Raising expectations by lowering the boom

Washington wins a series in less than seven games for first time since '97-98

April 24, 2011|By Katie Carrera The Washington Post

WASHINGTON — — This time there wouldn't be a slow start or an opportunity for an opponent to bring itself back to life. With a chance Saturday to clinch a first-round series victory against the New York Rangers and erase memories of last year's disappointing exit, the Washington Capitals took control of their future.

The Capitals set a decisive tone in the first 10 minutes of Game 5 at Verizon Center that New York could never match, finding their killer instinct to capture a 3-1 win and seal a four-games-to-one victory in this Eastern Conference quarterfinal series.

It's the first time Washington has won a series in under seven games since 1997-98, when it defeated the Ottawa Senators in the Eastern Conference semifinals en route to the franchise's only trip to the Stanley Cup Finals.

"Last year we had a lead, 3-1 [against Montreal], and we thought it was over and we was a little bit relaxed," said Alex Ovechkin, who scored the game-winner and had perhaps his strongest performance of the postseason thus far. "Now everybody focused and everybody don't have any relaxes. We're learning, and again we make one step and tomorrow's a new day, a new series."

Rookie goaltender Michal Neuvirth made 26 saves in another unflappable outing and finished the series having stopped all but eight of 148 shots he faced in five games for a .946 save percentage and 1.38 goals-against average — both statistics lead the NHL.

Neuvirth received plenty of support from his Washington teammates as well, who picked up where they left off after Game 4's emotional comeback and didn't give the Rangers a chance to play from an advantageous position. New York's lone goal in the concluding contest, by Wojtek Wolski, came as an irrelevant gasp with 31.5 seconds remaining in regulation. That goal followed a stretch of 118minutes, 17 seconds, dating to Game 4, that the Capitals, and Neuvirth, held the Rangers scoreless.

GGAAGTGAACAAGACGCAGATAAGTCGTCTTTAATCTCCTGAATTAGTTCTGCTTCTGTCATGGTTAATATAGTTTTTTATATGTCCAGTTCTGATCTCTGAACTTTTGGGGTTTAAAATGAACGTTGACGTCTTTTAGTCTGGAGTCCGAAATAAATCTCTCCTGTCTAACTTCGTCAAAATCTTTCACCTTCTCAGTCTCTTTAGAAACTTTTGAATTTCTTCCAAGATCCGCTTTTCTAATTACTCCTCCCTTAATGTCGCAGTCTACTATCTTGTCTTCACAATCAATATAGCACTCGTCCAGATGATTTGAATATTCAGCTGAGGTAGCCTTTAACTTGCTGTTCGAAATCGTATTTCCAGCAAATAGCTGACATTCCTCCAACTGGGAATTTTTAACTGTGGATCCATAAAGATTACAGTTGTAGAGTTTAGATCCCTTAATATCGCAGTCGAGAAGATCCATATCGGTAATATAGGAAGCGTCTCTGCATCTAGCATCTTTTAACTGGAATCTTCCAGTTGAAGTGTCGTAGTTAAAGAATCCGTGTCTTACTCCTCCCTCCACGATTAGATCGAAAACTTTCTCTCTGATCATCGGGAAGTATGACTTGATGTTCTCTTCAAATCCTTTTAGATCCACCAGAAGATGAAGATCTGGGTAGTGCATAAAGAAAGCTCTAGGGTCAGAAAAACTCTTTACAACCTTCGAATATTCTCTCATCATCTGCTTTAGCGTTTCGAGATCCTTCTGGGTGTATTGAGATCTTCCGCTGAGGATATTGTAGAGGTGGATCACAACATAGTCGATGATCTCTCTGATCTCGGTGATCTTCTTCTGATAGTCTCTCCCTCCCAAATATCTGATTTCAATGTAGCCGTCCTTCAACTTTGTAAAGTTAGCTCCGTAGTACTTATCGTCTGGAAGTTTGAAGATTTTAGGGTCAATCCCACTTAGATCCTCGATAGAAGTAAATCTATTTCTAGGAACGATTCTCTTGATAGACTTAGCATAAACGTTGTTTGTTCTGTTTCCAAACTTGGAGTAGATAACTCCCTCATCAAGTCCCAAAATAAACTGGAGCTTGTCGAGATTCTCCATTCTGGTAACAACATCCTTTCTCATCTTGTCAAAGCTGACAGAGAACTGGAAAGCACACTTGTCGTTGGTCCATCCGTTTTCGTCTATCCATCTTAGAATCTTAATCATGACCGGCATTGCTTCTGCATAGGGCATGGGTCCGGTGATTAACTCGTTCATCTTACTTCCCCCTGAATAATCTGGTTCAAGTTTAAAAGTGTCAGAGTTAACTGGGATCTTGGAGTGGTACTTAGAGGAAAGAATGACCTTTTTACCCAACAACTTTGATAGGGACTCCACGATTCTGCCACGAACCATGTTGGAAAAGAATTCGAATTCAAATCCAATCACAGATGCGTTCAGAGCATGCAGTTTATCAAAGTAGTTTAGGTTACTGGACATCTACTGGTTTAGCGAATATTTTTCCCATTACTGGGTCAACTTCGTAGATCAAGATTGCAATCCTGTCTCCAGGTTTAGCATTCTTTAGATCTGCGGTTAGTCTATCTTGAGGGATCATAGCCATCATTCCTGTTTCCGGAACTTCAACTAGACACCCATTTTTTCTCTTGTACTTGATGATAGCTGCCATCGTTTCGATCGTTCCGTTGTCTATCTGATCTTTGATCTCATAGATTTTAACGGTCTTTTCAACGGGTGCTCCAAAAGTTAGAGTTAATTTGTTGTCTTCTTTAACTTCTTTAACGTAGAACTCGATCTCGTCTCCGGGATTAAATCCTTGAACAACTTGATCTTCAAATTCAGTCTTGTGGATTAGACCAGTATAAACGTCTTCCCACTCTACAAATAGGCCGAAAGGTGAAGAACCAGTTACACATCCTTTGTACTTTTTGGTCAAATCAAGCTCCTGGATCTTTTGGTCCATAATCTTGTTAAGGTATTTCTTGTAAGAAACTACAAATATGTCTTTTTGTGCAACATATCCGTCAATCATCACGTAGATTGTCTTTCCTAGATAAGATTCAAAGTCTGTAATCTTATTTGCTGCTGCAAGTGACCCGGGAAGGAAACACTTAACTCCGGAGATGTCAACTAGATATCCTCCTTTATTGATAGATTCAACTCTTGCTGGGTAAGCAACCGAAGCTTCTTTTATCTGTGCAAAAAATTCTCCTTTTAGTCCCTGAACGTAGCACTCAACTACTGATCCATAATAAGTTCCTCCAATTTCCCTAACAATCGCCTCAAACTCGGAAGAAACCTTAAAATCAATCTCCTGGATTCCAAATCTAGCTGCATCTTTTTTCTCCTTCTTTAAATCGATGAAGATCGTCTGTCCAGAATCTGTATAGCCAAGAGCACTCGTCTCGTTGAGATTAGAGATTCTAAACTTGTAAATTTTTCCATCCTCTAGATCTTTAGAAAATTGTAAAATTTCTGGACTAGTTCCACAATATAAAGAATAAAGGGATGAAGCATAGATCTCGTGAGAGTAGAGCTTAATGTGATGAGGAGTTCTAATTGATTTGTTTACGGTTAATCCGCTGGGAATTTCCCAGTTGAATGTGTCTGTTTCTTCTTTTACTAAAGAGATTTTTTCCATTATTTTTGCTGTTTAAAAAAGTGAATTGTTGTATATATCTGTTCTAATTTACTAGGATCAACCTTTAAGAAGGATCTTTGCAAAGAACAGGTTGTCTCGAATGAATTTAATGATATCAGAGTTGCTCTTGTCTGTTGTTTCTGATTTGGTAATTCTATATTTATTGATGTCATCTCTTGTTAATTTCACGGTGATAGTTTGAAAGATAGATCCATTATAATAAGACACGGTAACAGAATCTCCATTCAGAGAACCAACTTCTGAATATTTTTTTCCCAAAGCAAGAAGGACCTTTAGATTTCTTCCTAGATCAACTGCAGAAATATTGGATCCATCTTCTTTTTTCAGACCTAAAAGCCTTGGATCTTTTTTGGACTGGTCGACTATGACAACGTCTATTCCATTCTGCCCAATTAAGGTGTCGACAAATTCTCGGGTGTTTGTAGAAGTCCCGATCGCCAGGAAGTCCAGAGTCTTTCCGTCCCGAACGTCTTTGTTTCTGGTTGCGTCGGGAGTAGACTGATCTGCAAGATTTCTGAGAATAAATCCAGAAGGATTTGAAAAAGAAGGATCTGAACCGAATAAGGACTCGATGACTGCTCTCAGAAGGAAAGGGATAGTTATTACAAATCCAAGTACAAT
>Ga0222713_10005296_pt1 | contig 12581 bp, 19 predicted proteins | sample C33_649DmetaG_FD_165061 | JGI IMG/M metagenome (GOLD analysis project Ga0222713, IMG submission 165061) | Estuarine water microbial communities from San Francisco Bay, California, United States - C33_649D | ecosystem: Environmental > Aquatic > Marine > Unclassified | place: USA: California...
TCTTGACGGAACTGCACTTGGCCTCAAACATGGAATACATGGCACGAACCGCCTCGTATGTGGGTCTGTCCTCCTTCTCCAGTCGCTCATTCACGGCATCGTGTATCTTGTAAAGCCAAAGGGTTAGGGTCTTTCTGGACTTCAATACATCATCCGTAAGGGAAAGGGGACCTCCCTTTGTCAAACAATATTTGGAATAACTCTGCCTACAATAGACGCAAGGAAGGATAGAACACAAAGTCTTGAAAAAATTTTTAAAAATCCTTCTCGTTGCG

"We had a huge start, but we didn't have a pregame skate, so I felt a little rusty," said Neuvirth, whose teams have never lost in the 15 career playoff series he has started in. "But the guys did awesome job; [I] took a lot of shots from the outside. All series long I was making the effort, and it's an unbelievable feeling right now."

Last spring, a slow start was Washington's undoing when it failed to put away its series against the Montreal Canadiens in Game 5, but this time the Capitals would not make the same error. Washington showed plenty of spunk and energy from the opening faceoff and quickly parlayed it into much time in the offensive zone.

A plethora of shots greeted Henrik Lundqvist, who managed to hold off the barrage but only until Washington was given its first power play of the game with Bryan McCabe headed off for tripping Alexander Semin. Lundqvist (24 saves) made an initial stop on a point shot by Mike Green, but when a mess of bodies converged on the net, no one could prevent the Capitals' defenseman from poking the loose puck home just under six minutes in.

"We wanted to attack. We didn't want to sit back and let any opportunity go to waste or let them feel good about themselves," said Brooks Laich, who recorded two assists." We wanted to put them on their heels and try and give them a reason to quit. We knew they weren't gonna, but we were going to try to make it tough on them."

Washington continued to control the play for the duration of the first but would suffer one potentially significant loss. With 6:11 remaining in the frame, Green, who missed 26 of 28 games at the end of the regular season with a pair of concussions, was hit on the left side of the head by a slap shot from New York's Matt Gilroy. Fragments of Green's helmet scattered on the ice but the defenseman went off the ice under his own power. He returned to the bench but didn't play another shift in the game.

The five-defenseman rotation didn't seem to hamper the Capitals, though, and Ovechkin made sure to take some pressure off the team by adding to the lead. After a Rangers turnover, Scott Hannan made a breakout pass to Ovechkin, who streaked up the right wing and powered his way past Marc Staal for a backhander that completed the stunning play.

"Today was his best game, easily," coach Bruce Boudreau said of Ovechkin. "And I mean complete. The other games he's had flashes of brilliance and then he's been not so visible. Today, I thought he was very visible. He was on the ice doing the right things, and I thought his goal was spectacular."

Ovechkin's third goal of the playoffs put Washington up 2-0 just 7:04 into the second, giving the home team an opportunity to stifle a Rangers squad that was forced to take excessive risk to keep its season alive.

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